Copyright © 2018 Albuquerque Journal
While his audience munched on complimentary popcorn and other snacks, University of New Mexico physics and astronomy professor Greg Taylor talked telescopes – or more specifically, the mysterious flash detected on the two scopes UNM built at separate sites 70 kilometers apart near Socorro.
Was it a satellite? A supernova? Maybe, but not likely, he said.
“We think we have possibly discovered a new type of radio source,” Taylor said. “Although at the moment, it’s a class of one, and we need to find more.”
“Could it just be E.T?” someone in the crowd asked light-heartedly.
“Yes, yes, that’s always a great explanation,” Taylor responded in kind, earning laughs from the room.
Taylor delivered his speech to roughly 25 other academics from across the campus during the October edition of the UNM Faculty Lightning Lounge. The university resurrected the dormant program this fall to celebrate faculty and potentially boost morale at an institution where compensation levels are an increasing concern.
Four professors take the stage at each gathering. They can highlight their teaching, research or outreach efforts – but they each get only 7 minutes.
Julia Fulghum, who directs a grant-funded faculty diversity and development program called Advance at UNM, said the sessions allow faculty to socialize and maybe even discuss future collaborations.
“It’s also important just for people to know how much is going on on campus and appreciate the intellectual diversity, which can just make people feel better about being faculty here,” she said. “There is good stuff going on regardless of what we read in the Journal or the budget. People persevere and continue to do really interesting creative things.”
Advance sponsors the Lightning Lounge sessions in concert with the Center for Teaching Excellence and UNM’s offices of academic affairs and the vice president for research.
Alex Lubin, associate provost for faculty development, recently cited Lightning Lounge as one of the institution’s low- and no-cost faculty retention initiatives. He told the regents’ Academic/Student Affairs and Research Committee last month that his office is working with Advance on a number of other strategies, like increasing dialogue with faculty to better understand existing concerns, decreasing their administrative burdens, and offering more workshop and mentorship opportunities.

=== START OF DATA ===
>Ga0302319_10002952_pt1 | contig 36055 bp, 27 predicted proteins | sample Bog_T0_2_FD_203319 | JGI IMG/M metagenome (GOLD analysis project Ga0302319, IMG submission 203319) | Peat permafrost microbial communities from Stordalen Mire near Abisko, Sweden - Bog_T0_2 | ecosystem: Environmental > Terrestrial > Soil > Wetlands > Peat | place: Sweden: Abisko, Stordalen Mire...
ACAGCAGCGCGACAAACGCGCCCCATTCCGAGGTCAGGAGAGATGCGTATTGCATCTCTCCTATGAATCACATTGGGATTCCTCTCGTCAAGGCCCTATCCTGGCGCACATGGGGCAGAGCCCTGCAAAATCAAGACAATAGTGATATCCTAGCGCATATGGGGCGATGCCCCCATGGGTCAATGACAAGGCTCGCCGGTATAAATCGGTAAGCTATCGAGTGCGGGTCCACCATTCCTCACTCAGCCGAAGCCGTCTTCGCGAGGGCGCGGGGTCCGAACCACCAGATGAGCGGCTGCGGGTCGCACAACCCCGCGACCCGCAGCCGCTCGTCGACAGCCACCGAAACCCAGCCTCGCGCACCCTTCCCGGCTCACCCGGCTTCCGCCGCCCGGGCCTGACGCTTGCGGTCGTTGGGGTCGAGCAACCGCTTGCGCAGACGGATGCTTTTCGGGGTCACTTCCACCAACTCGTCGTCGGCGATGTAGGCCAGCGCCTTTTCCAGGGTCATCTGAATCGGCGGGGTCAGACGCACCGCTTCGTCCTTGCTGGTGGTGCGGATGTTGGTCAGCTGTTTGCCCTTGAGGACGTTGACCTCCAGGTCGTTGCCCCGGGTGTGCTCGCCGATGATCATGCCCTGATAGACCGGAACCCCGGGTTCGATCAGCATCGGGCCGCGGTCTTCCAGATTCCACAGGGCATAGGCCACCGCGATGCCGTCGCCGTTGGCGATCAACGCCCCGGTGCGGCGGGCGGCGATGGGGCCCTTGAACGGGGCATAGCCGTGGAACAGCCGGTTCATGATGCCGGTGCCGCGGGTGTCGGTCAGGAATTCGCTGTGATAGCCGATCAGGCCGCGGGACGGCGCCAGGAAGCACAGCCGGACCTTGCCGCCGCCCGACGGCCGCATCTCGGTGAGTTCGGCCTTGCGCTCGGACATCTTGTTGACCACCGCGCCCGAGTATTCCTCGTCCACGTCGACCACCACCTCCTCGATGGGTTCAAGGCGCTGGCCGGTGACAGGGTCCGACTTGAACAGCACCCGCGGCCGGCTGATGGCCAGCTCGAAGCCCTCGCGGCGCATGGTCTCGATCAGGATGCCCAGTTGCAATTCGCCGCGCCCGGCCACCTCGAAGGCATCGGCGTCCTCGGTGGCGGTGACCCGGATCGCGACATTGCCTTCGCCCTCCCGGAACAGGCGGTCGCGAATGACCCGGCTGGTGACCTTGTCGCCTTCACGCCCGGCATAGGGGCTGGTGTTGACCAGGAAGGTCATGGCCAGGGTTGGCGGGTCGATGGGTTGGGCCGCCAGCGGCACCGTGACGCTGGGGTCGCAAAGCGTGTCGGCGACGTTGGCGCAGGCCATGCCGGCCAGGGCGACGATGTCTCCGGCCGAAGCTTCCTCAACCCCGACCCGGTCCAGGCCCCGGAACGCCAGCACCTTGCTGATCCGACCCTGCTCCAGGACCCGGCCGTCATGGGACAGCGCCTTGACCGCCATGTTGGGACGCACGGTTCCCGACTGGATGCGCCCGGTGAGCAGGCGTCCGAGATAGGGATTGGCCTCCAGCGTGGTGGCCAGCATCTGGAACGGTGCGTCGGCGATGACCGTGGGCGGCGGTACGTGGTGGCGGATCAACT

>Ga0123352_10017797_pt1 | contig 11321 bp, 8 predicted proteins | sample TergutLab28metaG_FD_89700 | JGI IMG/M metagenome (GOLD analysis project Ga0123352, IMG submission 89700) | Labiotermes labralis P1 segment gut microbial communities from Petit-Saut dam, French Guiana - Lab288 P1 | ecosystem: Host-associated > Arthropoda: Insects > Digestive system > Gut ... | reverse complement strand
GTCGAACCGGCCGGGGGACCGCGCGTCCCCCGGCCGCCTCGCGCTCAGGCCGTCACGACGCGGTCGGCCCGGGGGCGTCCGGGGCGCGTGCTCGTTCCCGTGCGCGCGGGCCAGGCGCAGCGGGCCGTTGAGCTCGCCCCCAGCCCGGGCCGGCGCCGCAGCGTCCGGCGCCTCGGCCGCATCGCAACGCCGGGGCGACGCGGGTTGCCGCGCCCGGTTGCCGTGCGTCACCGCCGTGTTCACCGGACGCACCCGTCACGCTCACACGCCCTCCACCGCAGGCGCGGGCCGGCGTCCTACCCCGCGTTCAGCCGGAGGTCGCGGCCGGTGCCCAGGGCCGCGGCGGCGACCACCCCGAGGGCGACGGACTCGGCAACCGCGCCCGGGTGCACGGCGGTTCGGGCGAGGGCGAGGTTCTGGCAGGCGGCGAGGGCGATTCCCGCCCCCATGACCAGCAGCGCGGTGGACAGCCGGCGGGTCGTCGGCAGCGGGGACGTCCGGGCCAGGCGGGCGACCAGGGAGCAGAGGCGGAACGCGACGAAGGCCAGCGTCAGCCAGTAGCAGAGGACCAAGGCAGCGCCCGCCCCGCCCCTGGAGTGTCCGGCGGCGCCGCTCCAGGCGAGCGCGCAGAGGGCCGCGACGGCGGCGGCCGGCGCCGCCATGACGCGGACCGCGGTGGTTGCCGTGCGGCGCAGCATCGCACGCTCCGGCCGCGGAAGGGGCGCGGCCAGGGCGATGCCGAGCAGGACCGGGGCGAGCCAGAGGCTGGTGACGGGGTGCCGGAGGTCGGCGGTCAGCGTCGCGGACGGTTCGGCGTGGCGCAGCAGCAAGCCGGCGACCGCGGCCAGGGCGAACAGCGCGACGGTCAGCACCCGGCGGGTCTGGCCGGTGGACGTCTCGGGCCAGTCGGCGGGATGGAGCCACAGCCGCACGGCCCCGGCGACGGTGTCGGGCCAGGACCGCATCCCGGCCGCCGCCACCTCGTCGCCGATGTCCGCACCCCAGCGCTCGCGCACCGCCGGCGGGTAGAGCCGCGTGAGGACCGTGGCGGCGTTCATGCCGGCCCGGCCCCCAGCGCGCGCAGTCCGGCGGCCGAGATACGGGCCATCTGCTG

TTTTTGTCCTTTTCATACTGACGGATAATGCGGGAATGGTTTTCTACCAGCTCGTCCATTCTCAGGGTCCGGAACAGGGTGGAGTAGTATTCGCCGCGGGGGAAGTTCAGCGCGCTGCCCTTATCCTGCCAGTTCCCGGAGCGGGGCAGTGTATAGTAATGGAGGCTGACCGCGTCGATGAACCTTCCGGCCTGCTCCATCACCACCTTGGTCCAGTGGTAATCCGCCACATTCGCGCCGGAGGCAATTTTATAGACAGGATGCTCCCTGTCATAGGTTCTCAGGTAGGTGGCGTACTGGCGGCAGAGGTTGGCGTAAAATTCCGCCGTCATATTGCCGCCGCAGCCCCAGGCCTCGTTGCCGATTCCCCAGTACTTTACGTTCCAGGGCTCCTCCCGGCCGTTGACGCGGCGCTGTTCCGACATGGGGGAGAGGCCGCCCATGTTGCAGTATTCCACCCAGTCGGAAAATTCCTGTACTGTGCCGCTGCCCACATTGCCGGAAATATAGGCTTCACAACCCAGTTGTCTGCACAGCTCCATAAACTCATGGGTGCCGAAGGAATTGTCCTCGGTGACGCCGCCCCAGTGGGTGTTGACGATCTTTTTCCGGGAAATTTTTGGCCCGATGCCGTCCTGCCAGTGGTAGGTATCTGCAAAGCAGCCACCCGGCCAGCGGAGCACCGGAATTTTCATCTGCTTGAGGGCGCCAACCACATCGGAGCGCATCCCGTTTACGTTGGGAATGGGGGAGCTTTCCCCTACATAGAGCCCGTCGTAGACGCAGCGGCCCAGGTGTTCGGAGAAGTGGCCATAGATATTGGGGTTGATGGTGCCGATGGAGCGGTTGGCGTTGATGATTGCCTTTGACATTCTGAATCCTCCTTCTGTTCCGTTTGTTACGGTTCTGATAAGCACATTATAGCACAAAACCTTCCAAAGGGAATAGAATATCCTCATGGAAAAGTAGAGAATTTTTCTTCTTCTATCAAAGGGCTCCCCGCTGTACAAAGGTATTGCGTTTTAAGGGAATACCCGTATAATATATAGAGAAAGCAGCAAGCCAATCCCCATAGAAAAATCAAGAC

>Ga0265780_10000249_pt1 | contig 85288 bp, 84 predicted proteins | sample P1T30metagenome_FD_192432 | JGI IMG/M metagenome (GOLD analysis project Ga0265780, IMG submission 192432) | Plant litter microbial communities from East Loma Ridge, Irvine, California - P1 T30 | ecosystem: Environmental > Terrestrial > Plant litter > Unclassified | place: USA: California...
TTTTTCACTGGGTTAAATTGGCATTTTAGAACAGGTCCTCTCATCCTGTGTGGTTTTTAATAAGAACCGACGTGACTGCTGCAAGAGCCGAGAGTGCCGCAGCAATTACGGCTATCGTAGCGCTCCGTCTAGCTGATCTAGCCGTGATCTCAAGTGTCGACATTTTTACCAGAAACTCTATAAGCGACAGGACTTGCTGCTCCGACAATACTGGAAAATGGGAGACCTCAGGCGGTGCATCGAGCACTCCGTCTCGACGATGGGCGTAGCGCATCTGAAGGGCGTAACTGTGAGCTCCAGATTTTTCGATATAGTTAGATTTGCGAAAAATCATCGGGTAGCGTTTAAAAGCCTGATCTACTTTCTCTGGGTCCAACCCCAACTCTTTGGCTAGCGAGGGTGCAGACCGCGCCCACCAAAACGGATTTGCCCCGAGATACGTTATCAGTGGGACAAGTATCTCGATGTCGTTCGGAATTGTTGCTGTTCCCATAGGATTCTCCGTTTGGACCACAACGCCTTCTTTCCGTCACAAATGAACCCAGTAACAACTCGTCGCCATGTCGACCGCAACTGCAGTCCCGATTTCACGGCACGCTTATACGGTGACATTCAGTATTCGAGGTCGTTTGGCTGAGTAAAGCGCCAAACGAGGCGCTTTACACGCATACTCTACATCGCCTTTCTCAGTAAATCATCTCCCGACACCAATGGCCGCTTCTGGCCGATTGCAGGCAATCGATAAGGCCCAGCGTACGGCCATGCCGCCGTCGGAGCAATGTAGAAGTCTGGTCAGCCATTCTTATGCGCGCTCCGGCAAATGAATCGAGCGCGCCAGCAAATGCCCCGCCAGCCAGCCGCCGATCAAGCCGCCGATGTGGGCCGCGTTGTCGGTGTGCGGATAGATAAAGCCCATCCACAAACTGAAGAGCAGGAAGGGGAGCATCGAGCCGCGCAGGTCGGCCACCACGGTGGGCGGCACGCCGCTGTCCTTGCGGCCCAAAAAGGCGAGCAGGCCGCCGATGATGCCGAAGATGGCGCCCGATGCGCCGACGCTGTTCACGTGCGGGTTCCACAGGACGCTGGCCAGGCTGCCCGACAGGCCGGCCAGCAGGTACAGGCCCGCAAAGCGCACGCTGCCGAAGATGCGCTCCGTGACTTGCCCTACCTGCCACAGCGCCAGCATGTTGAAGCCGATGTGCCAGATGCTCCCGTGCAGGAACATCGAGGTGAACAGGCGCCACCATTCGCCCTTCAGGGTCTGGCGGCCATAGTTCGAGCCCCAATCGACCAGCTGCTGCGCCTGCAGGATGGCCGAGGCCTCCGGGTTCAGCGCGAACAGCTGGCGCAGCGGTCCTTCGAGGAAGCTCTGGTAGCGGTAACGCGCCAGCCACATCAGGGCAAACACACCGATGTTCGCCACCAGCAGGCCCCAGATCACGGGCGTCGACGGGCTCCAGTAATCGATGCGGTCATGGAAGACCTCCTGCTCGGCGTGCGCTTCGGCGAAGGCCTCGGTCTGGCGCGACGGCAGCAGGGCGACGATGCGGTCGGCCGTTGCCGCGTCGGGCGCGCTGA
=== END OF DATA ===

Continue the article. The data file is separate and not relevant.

“The point of these procedures is to think about ways that we can make faculty feel valued and to recognize their contributions and achievements,” Lubin said.
Between fiscal years 2013 and 2018, UNM saw 128 professors retire and another 102 leave voluntarily, Lubin told the committee. Those who left by choice in 2018 had generated about $6 million in sponsored research, he noted.
“Voluntary faculty separations take innovation and research funding away from campus and investment in faculty retention – i.e. through compensation and other work-life issues – is likely to be much less costly … than replacing faculty or hiring new faculty,” he said. “Therefore, we need to do everything we can to retain faculty by improving the quality of work life or faculty morale overall.”
UNM has about 1,800 faculty between its main campus and Health Sciences Center, and Fulghum said few opportunities exist for them to meet in scheduled but informal settings.
The Lightning Lounge “is really meant to mostly be faculty having a chance to hang out and talk,” she said.
October’s lounge also featured Heather Canavan from the School of Engineering, political science professor Chris Butler and Christina Salas, who has dual appointments in orthopedics and engineering.
Salas said she appreciated the invitation to speak and explain the nature of her work – especially on main campus, since she spends most of her hours at the HSC.
Her brief presentation summarized her research team’s efforts to develop lower-cost prosthetics and a separate project meant to improve medical resident training by putting sensors on orthopedic instruments to help track common physician mistakes.
“To be able to reach out and tell other people on this side of campus what we’re doing over there and try to bridge what’s considered the ‘Lomas divide’ … that’s really important for me – (just to) be able to just to try to keep facilitating cross-campus communication,” she said.